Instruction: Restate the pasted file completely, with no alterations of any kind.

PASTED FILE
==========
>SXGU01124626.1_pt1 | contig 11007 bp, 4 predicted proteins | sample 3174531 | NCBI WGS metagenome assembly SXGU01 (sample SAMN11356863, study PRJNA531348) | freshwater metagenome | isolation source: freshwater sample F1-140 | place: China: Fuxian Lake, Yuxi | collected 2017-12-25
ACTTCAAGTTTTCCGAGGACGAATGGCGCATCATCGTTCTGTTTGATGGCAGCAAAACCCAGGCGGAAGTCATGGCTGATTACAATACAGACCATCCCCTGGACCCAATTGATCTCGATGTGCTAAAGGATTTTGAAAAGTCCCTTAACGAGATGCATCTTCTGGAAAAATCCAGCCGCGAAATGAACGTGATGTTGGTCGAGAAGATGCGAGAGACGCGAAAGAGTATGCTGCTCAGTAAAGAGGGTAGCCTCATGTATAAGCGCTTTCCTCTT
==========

>SXGU01124626.1_pt1 | contig 11007 bp, 4 predicted proteins | sample 3174531 | NCBI WGS metagenome assembly SXGU01 (sample SAMN11356863, study PRJNA531348) | freshwater metagenome | isolation source: freshwater sample F1-140 | place: China: Fuxian Lake, Yuxi | collected 2017-12-25
ACTTCAAGTTTTCCGAGGACGAATGGCGCATCATCGTTCTGTTTGATGGCAGCAAAACCCAGGCGGAAGTCATGGCTGATTACAATACAGACCATCCCCTGGACCCAATTGATCTCGATGTGCTAAAGGATTTTGAAAAGTCCCTTAACGAGATGCATCTTCTGGAAAAATCCAGCCGCGAAATGAACGTGATGTTGGTCGAGAAGATGCGAGAGACGCGAAAGAGTATGCTGCTCAGTAAAGAGGGTAGCCTCATGTATAAGCGCTTTCCTCTT